Unity of Effort: How Can the JFMCC Best Support the JFACC in Integrated Air and Missile Defense
NAVAL WAR COLL NEWPORT RI JOINT MILITARY OPERATIONS DEPT
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Command and control at the operational level must be focused on developing the means and methods to effectively counter the enemy in multiple dimensions simultaneously while integrating with other joint and coalition forces and agencies. The five basic principles for planning airspace control provide the JFMCC with a framework from which a successful supporting role in the IAMD mission may be executed. First, interoperability issues, though not necessarily solvable, should be considered and compensation made at the operational level. Next, in the consideration of mass and timing, effort should be made by the operational commander to maintain focus on higher level planning and avoid descending into tactical execution. Unity of effort, the ultimate goal of joint operations, can best be achieved when commanders take the time to develop personal relationships to facilitate trust and cooperation at all echelons of command. Integrated planning cycles are necessary for successful mission execution the Navys MHQ with MOC concept provides the maritime operational commander with the tools needed for effective joint integration leading to overall unity of effort. Finally, the operational commander must be prepared to continue successful mission execution when conditions in the combat environment degrade. In sum, the five basic principles of planning airspace control interoperability, mass and timing, unity of effort, integrated planning cycles, and degraded operations each contain concepts that, when regarded as a whole, offer a sound basis for joint IAMD operations.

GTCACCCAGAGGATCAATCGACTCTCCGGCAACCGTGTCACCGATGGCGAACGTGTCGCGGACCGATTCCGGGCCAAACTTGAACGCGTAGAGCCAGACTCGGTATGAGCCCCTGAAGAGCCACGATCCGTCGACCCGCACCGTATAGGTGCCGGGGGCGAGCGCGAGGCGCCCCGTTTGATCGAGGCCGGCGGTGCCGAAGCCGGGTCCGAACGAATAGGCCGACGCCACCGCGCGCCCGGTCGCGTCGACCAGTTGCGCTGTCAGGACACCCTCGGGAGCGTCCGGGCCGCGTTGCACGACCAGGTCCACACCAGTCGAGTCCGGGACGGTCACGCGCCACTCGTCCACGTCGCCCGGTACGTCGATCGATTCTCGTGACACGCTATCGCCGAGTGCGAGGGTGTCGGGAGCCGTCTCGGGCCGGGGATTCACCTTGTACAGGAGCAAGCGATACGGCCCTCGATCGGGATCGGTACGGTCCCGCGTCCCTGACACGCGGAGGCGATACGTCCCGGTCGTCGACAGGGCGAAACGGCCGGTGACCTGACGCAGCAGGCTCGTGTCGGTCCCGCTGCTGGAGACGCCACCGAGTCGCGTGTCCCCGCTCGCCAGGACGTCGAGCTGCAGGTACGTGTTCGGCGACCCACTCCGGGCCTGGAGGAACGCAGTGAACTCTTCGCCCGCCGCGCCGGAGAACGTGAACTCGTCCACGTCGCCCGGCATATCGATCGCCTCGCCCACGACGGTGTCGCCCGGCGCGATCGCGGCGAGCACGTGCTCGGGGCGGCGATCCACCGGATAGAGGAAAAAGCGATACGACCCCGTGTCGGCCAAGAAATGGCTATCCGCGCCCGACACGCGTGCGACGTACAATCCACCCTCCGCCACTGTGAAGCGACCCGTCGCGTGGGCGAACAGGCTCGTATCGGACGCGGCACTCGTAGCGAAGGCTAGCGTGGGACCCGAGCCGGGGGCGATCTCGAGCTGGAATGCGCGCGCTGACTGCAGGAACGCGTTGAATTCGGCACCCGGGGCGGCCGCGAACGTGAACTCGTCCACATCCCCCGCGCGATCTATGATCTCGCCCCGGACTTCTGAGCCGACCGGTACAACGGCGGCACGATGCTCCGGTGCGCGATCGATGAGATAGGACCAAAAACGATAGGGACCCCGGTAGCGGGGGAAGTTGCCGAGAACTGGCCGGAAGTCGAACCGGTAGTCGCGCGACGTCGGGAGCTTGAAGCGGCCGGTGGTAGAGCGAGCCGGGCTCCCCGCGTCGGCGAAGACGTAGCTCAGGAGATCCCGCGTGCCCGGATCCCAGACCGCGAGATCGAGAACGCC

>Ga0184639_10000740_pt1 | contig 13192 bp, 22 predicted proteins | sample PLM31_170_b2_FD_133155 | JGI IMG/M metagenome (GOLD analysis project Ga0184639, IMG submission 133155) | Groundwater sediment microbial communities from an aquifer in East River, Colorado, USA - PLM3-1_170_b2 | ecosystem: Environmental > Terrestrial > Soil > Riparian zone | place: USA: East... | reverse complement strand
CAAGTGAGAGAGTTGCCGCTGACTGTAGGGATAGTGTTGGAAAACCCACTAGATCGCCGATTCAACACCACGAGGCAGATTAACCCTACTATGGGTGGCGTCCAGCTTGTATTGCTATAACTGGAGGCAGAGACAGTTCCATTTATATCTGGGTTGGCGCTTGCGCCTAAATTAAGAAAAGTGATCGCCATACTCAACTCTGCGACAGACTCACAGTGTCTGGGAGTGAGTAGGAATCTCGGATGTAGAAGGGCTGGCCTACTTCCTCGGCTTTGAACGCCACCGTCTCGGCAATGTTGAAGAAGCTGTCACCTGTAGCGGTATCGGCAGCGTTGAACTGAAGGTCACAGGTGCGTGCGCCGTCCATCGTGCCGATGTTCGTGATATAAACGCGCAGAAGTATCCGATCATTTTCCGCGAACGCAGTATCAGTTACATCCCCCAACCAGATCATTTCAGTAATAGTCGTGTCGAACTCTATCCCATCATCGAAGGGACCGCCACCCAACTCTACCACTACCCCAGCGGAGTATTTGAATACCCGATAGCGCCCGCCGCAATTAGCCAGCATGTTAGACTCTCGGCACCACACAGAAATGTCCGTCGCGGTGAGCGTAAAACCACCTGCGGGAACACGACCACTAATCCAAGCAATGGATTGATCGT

- Military Operations, Strategy and Tactics